I slogged through the mud, the rain dripped off the brim of my hat. One hand shoved deep in my coat pockets to try to keep warm the other gripping the cold handle of the slop bucket. Ollie, Pork and Beans greeted me with happy squeals and hungry grunts as I approached the pig sty. They always make me smile. Inside the sty I dumped the slop and as they devoured it all, as if they hadn’t eaten in days, I did a visual check of the fence and the water dishes.
“This is disgusting,” I said out loud. “C’mon you guys, it looks like a pig sty in here, ha!” It really is not a pleasant place. Mud. Mud puddles, mud, and then there’s the mud that’s gotten particularly squishy because I put straw on the mud, hoping it would sop it up and let them have some clean area before their hut. But it didn’t work out like that at all. And of course, the poop. Always, the poop.
I reached down and gave each one a scratch behind the ears and on the haunches. I told them how gorgeous they are and that they are loved, and as I stood up a flash of white in the hut caught my eye.
“Oh, gross! There are rats in there!” I whined as I said it because Lance wouldn’t be home for hours and the proper thing to do is quickly dispose of the rodents..ick and yuck. I’m really not good at the revolting things.
I adjusted my hat and bent down to peer into the dark spot trying to make out how many I would be dealing with. And, there they were…wiggling around, disgustedly rooting for food, no doubt pooping rat poop.
“You’re disgusting..little rodents…oooooo….wait…..it’s BABY PIGS!!!!!”
Probably could have heard my squeal a mile a way.
We had guessed Ollie was pregnant but she didn’t have some of the sure fire pregnancy indicators she was supposed to. We were getting the barn ‘nursery’ ready, but didn’t feel any hurry. But now we had to hurry. In the first days of a piglet’s life they do not generate body heat, and they have zero immunities. They get those as they nurse from their mama. So, I had to make sure they didn’t get into the harsh elements. I picked up a baby, which made him or her SCREAM… Ollie ran into the hut at which time I put the baby down and locked the door. Essentially then, I was locking Beans and Pork out but they are pretty hardy so I reckoned they would be ok.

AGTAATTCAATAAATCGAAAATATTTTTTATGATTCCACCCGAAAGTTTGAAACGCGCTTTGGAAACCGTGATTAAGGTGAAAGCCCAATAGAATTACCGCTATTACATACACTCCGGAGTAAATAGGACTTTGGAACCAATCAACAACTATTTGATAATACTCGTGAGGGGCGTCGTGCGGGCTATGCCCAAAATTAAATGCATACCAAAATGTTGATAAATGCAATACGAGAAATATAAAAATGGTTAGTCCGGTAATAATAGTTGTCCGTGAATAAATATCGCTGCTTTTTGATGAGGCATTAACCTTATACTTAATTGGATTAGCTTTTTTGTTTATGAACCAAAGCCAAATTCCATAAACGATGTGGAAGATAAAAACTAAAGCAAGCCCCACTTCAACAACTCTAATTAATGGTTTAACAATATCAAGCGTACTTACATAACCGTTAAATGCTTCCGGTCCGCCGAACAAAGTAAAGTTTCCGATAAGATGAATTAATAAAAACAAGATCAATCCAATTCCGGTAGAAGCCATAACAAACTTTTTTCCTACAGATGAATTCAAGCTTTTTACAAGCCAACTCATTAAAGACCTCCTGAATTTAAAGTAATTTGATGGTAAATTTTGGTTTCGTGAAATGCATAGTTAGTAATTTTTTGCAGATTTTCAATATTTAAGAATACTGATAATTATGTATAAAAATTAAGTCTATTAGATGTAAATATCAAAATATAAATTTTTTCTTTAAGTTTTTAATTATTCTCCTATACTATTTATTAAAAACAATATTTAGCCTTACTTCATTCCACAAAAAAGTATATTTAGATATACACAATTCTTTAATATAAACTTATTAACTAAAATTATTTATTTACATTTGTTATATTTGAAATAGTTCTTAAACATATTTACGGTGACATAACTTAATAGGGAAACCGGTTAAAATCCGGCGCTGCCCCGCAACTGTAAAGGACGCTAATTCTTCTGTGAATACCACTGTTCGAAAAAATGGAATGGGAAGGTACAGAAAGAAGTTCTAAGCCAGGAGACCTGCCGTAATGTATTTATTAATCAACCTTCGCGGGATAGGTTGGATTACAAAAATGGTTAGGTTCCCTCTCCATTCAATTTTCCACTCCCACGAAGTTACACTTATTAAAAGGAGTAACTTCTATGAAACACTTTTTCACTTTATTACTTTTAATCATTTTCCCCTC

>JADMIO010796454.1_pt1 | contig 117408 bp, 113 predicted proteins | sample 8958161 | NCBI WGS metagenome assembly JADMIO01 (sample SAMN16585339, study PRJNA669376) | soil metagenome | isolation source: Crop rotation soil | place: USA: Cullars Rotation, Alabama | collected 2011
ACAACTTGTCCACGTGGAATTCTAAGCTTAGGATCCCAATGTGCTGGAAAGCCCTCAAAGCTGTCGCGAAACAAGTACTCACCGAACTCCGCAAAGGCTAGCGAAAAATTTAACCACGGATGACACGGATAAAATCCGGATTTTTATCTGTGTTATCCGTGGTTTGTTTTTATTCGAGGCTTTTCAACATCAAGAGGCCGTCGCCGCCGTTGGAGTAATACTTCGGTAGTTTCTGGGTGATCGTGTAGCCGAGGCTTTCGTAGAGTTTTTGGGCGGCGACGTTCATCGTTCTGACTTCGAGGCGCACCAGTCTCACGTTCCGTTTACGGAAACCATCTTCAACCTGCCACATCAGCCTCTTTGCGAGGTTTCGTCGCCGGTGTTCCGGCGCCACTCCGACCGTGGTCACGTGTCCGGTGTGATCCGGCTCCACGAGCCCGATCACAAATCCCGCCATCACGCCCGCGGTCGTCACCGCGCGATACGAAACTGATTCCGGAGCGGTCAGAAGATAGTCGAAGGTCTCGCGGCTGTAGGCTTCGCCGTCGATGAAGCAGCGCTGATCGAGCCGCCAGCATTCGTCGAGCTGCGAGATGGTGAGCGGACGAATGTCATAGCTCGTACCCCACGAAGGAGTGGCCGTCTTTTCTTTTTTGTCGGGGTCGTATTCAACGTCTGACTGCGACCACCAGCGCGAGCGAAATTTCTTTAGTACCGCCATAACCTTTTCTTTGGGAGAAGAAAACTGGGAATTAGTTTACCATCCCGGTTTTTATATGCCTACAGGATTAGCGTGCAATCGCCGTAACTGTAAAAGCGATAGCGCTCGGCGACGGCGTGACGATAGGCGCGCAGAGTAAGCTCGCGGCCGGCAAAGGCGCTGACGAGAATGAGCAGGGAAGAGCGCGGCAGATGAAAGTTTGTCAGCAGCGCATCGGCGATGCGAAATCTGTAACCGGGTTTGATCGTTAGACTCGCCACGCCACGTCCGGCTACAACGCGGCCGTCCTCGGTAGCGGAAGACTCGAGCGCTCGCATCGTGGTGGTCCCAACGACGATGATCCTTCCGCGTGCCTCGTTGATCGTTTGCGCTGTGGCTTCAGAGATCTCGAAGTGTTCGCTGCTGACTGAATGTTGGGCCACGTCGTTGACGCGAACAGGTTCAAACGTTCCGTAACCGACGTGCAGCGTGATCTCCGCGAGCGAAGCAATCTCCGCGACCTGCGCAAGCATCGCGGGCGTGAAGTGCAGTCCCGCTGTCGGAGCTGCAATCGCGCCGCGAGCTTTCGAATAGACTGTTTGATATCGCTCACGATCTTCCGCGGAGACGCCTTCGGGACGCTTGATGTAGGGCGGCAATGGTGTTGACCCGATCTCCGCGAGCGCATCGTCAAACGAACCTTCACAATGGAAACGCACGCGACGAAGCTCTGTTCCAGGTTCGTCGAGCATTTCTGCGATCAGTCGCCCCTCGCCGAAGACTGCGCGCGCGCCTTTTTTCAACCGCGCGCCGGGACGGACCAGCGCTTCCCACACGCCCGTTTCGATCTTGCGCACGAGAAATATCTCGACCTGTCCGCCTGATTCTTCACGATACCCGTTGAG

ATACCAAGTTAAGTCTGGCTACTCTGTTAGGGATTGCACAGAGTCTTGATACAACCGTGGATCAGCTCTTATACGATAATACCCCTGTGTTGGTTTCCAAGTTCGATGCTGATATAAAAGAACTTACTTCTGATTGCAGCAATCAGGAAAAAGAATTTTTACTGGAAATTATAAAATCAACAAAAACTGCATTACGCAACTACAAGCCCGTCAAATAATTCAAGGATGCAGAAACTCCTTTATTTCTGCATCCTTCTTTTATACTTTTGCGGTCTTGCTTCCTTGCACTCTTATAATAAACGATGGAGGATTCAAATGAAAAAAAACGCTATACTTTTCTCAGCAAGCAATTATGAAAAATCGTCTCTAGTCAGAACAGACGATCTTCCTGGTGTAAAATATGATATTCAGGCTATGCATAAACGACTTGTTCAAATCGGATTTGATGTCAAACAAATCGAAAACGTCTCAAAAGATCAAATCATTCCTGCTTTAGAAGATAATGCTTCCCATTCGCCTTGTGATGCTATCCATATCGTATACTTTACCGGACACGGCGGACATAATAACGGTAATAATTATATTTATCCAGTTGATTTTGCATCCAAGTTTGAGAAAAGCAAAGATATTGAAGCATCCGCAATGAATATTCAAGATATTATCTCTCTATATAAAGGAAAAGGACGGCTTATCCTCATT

On my way to the Orthopedist I called Lance and told him about the piglets. I mentioned how mobile they were and that I was afraid they would just wiggle out into the mud so I had locked them in the pen with Olive. He tried really hard to not say, “they’re probably rats,” instead he said, “wow, really? You aught to send me pictures.” I don’t blame him for doubting. I actually wondered if they had been born a few days earlier because they were so mobile with sleepy open eyes. Not the typical look of baby animals I’d dealt with, which include white mice, hamsters, kittens and chicks. As you can imagine, or may know, all babies are different. Piglets are good to go when they drop, except for the whole immunity thing.
After my appointment I hurried home and raced down to the pen.
The little babies nestled next to mom. When Ollie realized I was there she stood up and strained against the door. Through the top slat I talked and scratched her head while slowly opening the door. I’m not sure if this little one in the picture below was coming towards my voice or the outside, but he speedily made his way to the front.
I just wanted to sit out there and look at them, but you know, life was happening, so I put some more clean straw into the hut and Ollie laid down with the babies again. Pork and Beans also went in hut and it then it got quiet.